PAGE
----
Last Updated: February 25, 2016
· jjperezaguinaga

Storing by value vs Storing by reference in Javascript

Primitive values are stored by value, while Objects are stored by reference. The main primitive values are Number, Boolean, String, null and undefined (people will argue the last two are actually values, but they follow the same rules in memory storage when compared to primitive values). The "complex" values (as of ECMAScript 262 Ed. 3) are Object, Array, Function, Date, Error and RegExp. Here's an example:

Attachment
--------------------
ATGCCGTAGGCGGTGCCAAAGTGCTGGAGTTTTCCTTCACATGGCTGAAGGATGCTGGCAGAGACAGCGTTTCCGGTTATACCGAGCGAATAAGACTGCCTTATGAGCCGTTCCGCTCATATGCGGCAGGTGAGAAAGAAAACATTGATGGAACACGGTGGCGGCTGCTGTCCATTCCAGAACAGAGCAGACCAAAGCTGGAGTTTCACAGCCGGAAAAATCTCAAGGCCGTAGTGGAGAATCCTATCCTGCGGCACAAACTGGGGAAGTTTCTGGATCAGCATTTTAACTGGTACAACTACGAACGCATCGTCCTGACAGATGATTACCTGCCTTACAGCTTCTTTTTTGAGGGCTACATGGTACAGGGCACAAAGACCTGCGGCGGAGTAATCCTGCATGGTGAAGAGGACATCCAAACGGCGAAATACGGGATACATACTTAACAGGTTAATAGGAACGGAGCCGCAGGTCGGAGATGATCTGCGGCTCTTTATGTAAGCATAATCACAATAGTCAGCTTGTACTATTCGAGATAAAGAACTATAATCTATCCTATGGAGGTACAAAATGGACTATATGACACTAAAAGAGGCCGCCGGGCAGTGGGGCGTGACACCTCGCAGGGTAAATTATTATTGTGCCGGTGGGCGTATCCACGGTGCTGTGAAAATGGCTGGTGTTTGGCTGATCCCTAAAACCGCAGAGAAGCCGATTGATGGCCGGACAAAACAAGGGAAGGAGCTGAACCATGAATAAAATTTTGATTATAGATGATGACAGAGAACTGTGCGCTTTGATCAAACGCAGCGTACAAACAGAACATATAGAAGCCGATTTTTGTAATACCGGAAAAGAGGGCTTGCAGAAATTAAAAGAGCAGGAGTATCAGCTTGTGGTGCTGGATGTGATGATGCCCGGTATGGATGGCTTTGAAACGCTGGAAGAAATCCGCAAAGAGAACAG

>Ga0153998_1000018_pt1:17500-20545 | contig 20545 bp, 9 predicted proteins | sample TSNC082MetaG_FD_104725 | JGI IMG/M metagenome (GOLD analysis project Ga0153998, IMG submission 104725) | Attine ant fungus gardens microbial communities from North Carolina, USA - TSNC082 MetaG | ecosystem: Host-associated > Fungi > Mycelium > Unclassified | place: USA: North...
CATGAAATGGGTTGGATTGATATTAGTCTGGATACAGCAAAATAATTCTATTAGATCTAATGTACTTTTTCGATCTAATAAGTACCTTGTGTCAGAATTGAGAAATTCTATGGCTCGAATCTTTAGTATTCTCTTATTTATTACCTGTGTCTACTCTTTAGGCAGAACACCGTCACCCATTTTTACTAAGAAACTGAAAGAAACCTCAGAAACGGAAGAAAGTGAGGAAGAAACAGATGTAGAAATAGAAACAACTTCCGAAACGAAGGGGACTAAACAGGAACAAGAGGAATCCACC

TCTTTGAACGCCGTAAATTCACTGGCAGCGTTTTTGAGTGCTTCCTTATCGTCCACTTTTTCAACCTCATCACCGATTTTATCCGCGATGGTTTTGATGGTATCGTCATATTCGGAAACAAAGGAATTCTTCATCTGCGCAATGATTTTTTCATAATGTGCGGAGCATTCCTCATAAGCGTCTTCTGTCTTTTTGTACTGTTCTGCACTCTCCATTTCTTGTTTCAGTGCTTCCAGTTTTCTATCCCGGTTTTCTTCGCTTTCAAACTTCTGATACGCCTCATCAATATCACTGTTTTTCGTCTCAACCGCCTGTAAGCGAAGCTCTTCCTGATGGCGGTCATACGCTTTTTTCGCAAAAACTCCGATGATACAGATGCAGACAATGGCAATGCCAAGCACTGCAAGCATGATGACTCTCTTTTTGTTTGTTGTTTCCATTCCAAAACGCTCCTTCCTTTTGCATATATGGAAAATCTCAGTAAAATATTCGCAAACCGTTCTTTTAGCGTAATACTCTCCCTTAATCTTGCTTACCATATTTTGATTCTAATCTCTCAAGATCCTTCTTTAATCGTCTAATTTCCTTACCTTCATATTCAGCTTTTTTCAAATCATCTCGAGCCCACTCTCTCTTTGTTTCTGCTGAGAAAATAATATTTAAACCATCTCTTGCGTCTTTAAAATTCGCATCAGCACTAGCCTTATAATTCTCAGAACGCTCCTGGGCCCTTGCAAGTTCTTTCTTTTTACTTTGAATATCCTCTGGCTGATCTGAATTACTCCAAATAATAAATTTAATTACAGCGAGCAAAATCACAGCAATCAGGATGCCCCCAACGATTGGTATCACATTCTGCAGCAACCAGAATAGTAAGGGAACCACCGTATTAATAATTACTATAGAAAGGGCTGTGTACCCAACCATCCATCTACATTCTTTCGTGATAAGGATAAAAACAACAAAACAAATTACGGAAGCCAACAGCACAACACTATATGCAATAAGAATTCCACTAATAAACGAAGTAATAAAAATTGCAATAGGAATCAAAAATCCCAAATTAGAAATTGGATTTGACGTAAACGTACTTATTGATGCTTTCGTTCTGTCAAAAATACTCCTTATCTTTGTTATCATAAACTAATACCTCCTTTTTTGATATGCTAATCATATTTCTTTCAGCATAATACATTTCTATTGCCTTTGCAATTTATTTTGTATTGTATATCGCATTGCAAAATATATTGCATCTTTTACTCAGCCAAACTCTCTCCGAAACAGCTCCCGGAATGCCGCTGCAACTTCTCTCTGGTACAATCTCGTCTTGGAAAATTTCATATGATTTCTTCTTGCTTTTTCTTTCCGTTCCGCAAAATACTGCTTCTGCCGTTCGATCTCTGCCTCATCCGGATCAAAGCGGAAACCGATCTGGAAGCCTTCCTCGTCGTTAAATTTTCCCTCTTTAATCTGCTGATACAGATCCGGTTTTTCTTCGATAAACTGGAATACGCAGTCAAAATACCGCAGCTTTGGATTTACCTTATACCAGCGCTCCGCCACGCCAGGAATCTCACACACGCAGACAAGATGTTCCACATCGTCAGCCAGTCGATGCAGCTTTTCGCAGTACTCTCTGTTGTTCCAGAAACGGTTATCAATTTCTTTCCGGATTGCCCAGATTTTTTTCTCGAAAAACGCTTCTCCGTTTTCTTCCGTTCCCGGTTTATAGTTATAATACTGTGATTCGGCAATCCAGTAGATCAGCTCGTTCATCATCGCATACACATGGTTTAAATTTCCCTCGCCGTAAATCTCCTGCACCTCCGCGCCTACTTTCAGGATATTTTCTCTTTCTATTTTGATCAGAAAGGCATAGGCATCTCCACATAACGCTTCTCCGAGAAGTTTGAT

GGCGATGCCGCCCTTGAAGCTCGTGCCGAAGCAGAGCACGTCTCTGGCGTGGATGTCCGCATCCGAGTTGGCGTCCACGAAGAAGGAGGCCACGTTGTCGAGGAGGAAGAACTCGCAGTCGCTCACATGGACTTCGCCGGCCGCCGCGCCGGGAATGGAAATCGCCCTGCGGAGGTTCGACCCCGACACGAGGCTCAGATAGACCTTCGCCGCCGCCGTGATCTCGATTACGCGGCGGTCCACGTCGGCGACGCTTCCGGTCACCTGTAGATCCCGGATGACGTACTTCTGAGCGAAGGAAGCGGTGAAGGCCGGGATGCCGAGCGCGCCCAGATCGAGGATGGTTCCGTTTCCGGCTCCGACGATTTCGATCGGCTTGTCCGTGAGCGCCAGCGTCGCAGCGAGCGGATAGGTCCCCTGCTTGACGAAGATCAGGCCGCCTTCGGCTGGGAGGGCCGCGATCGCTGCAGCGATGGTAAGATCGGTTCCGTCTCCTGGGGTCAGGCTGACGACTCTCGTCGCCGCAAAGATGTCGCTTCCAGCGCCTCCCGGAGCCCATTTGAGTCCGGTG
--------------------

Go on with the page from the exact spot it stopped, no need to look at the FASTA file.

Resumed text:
var a = 10
var b = a
a // returns 10
b // returns 10
a = 20
a // returns 20
b // returns 10

in contrast to

var a = {}
var b = a
a // returns {}
b // returns {}
a.foo = "bar"
a // returns {foo: "bar"}
b // returns {foo: "bar"}

As a good exercise, comparing complex objects is made by reference, not value. This means that you are really comparing the memory address they are being stored at

var a = { foo: "bar" }
var b = { foo: "bar" }
a === b // returns false
b = a
a === b // returns true